On a number of key policies, no one in the government seems quite sure what's going on
We can now confidently conclude that the Conservative manifesto was written in the expectation that David Cameron would have it watered down by a coalition, or some other loose arrangement with the Liberal Democrats.
Because now the Tories are governing alone, it is startling just how quickly the wheels are coming off on a number of flagship policies.
Here are some of the difficulties they’ve run into so far:
Human Rights Act
“The next Conservative government will scrap the Human Rights Act, and introduce a British Bill of Rights. This will break the formal link between British courts and the European Court of Human Rights, and make our own Supreme Court the ultimate arbiter of human rights matters in the UK.”
That was the confident assertion made on page 60 of the party’s manifesto. In the Queen’s Speech last week it was watered down so that ministers now plan merely to ‘bring forward proposals for a British Bill of Rights’.
On the left of the party, the former Conservative attorney general Dominic Grieve has argued that scrapping the Human Rights Act would have ‘very considerable’ consequences for Britain’s place in the world. On the right, the former chief whip Andrew Mitchell has declared that he is ‘extremely sceptical about the government proposals’, stating conclusively that he is ‘concerned about withdrawing from the European Court of Human Rights.’
Things are made even messier by the possibility that pulling the Human Rights Act would unravel the devolution settlement; the latest from Michael Gove is a suggestion that somehow the devolved nations could retain the Human Rights Act even if it was scrapped in England.
David Cameron is now reported to be at loggerheads with both Gove and Theresa May over withdrawing from the European Convention on Human Rights.
The prime minister, his team confidently predicts, will secure some great victory over the EU, achieving reform that will make the UK’s place in it far more palatable to voters.
The only problem is that that no one has a clue what success will look like. Number 10 seems reluctant to let either parliament or voters hold David Cameron accountable for his ambitions, which will either not go far enough for the right of his party; or go too far for EU leaders.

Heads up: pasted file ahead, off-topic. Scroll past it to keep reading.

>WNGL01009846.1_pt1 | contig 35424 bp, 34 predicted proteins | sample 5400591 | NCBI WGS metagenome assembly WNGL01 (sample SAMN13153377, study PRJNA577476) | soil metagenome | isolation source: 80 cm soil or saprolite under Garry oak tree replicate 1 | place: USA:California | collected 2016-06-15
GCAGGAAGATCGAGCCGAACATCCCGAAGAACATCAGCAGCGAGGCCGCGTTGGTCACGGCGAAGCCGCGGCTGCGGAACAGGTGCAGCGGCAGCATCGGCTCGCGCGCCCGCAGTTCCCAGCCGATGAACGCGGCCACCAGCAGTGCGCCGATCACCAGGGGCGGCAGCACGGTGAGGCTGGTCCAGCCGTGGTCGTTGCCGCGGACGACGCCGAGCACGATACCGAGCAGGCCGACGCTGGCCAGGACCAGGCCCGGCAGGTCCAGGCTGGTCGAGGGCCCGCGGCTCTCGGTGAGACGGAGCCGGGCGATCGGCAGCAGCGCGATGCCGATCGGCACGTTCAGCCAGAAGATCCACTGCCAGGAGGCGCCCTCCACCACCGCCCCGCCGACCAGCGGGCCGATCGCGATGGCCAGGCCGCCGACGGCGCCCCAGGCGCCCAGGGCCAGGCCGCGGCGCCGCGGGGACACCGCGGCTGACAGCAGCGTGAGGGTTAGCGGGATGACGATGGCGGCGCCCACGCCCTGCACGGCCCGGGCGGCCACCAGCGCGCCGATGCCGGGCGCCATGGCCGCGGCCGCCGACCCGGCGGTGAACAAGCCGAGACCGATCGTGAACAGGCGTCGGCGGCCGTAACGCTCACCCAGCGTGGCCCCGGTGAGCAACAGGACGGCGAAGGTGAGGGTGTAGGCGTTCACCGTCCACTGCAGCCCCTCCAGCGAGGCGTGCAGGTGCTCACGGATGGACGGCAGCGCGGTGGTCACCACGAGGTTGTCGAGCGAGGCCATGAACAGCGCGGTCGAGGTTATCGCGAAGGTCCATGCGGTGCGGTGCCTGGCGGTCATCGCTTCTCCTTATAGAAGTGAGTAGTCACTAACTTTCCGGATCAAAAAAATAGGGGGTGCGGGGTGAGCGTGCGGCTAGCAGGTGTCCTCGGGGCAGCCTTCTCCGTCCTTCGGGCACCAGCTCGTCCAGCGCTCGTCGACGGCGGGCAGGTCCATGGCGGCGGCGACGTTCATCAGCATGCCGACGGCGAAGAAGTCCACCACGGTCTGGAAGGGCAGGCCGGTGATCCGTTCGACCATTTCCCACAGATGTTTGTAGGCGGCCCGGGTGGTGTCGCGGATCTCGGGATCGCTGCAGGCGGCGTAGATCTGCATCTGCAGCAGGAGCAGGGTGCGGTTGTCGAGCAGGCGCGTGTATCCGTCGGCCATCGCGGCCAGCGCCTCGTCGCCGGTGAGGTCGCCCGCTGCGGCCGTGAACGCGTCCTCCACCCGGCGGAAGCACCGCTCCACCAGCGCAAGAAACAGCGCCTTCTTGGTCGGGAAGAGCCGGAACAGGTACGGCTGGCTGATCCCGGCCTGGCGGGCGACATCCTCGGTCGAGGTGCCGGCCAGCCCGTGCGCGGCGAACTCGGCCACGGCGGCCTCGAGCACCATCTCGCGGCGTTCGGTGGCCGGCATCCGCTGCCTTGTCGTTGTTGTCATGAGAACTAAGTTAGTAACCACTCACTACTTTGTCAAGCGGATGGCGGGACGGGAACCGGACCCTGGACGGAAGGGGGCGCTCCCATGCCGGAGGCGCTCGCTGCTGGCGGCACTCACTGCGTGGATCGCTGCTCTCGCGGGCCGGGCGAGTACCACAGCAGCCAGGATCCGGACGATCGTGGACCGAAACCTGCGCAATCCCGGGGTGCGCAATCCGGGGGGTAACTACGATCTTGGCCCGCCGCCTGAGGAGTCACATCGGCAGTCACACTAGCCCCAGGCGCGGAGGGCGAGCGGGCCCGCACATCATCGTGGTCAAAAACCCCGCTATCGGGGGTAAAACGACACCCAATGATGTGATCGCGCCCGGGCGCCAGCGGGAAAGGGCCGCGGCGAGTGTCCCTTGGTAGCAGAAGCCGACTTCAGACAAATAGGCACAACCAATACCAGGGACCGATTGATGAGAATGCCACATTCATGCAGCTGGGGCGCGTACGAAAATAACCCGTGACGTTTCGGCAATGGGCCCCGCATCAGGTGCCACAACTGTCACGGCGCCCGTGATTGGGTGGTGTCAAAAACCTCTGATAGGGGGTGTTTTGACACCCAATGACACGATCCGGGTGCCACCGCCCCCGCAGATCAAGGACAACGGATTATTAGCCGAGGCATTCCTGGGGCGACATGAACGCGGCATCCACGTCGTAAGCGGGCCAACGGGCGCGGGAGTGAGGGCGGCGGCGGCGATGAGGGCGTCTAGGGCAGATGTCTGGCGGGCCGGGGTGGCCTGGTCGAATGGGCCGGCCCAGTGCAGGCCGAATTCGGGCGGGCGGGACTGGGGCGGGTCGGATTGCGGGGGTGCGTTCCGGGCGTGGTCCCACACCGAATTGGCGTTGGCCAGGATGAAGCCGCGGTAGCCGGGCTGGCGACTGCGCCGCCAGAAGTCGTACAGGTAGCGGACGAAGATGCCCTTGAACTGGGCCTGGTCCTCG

And then came the reality check. Although on the pro-EU wing of the party, big beast Ken Clarke yesterday told the BBC’s Sunday Politics Show that the prime minister is not seeking to repatriate any powers from Brussels back to the UK. Rather, Clarke argued, he’s looking simply for economic reforms – whatever they might be.
Throughout the election campaign Conservative spokespeople repeatedly refused to explain to the country how it would make the £12 billion of further savings it was proposing to the welfare budget, urging the country simply to trust Iain Duncan Smith.
Now however, it seems the Work and Pensions secretary was surprised when the figure emerged in January. According to one of his allies, ministers ‘did not expect to have to implement such heavy hits on welfare spending, assuming the pledge could be watered down during coalition negotiations with the Liberal Democrats’.
Right to Buy
No sooner had the Queen delivered her speech than Boris Johnson argued that it would be the ‘height of insanity’ to use the proceeds from Right To Buy to build more homes outside London when the capital has a housing crisis.wheeze coming
And for good measure, the former permanent secretary to the Department for Communities and Local Government Bob Kerslake will tomorrow use his maiden speech in the House of Lords to attack the policy.
“I will raise my serious concerns about the policy in its current form”, he told the Observer yesterday.
“I think it’s wrong in principle and wrong in practice, and it won’t help tackle the urgent need to build more housing and more affordable housing in this country, particularly in London.”
Ed Jacobs is a contributing editor to Left Foot Forward. Follow him on Twitter
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